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Leaders of this government have been asking me through the media why I held the presidential election early. They have been trying to convince the people that I called an early election because I was aware that the country would be facing an unprecedented economic crisis by 2015 and that I wanted to consolidate myself in power before the crisis came out into the open. They have been trying to conceal their incompetence by repeating such claims at every opportunity they get. The present-day leaders say it was not my astrologer who persuaded me to call an early election but Dr P. B. Jayasundera my Treasury Secretary. I am quite amused by such stories.

Some of the top leaders of this government were Cabinet ministers in my government. An impending economic crisis is not something that can be concealed especially from those wielding power at cabinet level. If somebody was sitting in the cabinet and running a key ministry and still was unaware of the economic situation in the country, how can such a person run the country?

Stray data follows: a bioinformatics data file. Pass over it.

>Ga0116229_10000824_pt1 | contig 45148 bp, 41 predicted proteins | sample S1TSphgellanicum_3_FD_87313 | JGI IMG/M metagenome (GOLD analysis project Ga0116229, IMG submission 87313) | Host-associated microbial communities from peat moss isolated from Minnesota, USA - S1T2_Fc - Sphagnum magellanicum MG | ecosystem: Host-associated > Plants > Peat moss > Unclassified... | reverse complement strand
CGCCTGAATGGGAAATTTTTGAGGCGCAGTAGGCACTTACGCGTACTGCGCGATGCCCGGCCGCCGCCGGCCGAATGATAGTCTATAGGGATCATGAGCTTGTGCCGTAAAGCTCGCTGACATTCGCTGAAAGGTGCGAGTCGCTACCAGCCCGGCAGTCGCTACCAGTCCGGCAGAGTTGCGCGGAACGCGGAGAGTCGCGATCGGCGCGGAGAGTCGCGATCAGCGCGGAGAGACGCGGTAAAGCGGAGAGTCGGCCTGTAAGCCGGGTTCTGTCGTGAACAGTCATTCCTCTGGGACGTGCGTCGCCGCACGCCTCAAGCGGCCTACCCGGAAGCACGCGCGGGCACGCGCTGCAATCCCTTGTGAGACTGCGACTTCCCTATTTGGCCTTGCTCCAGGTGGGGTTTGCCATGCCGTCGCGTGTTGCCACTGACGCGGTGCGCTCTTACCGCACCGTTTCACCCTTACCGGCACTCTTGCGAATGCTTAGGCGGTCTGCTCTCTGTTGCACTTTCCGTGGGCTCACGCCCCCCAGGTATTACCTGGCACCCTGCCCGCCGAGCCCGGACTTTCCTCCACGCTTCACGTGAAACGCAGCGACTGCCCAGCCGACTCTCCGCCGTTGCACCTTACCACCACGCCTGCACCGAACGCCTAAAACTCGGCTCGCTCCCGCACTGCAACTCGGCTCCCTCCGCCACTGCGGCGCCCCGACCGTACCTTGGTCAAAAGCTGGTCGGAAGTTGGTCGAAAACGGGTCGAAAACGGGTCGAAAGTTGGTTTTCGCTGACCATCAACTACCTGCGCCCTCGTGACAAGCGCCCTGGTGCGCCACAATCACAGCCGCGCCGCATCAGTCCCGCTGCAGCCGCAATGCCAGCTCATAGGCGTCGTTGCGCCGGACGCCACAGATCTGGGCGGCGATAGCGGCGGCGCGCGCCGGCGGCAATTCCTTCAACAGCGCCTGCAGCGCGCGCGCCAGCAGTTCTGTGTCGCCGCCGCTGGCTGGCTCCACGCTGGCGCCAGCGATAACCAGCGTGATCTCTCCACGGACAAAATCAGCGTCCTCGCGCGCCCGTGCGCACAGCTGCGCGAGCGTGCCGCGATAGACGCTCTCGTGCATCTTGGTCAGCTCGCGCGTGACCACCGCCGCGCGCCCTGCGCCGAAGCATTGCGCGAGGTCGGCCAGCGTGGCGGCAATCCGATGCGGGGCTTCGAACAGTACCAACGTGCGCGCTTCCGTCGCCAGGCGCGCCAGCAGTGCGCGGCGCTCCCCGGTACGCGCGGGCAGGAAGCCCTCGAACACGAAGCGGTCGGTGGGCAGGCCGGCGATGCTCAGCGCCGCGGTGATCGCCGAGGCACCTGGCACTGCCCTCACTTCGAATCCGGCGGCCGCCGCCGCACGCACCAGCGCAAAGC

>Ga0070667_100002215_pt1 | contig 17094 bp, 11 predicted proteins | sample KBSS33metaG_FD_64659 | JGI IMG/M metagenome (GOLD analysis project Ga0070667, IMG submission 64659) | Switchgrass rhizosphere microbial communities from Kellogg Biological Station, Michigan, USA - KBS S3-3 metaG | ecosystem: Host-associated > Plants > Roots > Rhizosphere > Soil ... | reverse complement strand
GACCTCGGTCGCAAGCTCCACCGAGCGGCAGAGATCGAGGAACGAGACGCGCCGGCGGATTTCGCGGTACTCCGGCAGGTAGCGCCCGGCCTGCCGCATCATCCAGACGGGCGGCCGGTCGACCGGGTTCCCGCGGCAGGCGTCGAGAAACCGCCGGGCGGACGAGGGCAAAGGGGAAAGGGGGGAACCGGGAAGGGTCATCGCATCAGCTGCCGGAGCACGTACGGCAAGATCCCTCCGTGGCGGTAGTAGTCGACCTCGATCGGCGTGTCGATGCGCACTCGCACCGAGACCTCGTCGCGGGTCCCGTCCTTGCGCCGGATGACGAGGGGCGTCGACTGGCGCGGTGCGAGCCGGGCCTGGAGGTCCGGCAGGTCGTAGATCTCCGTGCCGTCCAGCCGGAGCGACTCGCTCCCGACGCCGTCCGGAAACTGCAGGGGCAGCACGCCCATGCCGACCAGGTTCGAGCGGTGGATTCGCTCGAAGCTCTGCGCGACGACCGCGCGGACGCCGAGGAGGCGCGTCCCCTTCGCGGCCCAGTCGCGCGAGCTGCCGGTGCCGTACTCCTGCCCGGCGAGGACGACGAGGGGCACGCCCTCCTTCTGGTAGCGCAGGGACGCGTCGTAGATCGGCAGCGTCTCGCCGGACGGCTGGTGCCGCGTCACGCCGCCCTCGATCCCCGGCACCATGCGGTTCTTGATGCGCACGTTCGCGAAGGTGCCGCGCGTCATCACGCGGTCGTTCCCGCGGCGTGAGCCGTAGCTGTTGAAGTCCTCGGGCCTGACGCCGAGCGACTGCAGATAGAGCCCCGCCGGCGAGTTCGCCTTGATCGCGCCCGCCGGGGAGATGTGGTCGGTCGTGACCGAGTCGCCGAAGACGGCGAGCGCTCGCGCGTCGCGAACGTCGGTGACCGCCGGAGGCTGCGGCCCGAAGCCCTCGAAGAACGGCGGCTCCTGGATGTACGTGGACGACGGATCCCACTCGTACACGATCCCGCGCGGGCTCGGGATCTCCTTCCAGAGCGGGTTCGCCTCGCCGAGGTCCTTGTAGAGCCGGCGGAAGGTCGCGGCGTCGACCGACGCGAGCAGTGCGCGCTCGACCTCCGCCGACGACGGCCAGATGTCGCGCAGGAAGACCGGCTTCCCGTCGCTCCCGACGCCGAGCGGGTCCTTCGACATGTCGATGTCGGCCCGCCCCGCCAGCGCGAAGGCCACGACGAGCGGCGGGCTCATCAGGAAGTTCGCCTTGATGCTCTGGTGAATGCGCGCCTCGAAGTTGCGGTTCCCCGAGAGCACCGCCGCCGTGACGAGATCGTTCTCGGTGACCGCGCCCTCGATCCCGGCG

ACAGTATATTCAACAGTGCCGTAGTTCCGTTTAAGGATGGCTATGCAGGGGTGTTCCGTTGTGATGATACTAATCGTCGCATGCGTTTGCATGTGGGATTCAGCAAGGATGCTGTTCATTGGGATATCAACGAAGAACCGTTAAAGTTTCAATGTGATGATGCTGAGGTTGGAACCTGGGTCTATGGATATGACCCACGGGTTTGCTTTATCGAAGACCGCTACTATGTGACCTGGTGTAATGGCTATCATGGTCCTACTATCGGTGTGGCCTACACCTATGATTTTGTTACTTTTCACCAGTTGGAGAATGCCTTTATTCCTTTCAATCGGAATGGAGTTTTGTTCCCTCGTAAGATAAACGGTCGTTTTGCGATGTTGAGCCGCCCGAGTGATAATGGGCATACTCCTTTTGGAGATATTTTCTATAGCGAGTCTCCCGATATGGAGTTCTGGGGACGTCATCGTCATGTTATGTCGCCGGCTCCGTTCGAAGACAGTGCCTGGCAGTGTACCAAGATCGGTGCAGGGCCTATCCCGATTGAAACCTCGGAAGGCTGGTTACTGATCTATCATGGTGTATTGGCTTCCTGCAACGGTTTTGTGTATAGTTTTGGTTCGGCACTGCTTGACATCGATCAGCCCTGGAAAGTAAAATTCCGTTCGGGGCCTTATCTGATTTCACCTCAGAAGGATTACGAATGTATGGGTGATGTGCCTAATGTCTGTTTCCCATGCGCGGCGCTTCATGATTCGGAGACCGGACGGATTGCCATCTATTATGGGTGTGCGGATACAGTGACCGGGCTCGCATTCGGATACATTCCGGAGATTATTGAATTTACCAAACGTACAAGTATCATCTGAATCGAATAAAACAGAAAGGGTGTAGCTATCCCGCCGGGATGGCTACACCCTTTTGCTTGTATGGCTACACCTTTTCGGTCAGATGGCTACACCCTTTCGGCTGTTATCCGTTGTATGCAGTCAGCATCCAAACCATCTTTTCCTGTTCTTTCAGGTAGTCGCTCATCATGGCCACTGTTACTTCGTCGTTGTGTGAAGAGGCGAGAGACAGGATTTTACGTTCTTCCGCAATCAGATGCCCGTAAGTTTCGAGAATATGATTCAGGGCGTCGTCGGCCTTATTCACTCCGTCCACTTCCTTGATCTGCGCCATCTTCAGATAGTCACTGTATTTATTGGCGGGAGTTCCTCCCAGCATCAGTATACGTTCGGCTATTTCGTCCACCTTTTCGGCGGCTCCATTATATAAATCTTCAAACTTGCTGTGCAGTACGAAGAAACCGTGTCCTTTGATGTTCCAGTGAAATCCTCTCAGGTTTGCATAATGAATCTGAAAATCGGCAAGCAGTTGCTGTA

I held the 2015 presidential election early for the same reasons that every other president has called early elections. President J. R. Jayewardene held an election more than a year early in 1982. President Chandrika Kumaratunga held the 1999 presidential election one year early and I too held the 2010 presidential election early. Even though the incumbent leaders claim that an economic crisis was imminent at the time the 2015 presidential election was held, the exact opposite was true in fact. By the end of 2014, we were in the middle of an unprecedented economic boom. The economy had grown at an average of over 7% for five years, the value of the rupee had been held steady in the Rs. 127-130 range for more than three years, our foreign reserves at 8,200 million USD was the highest in post independence history.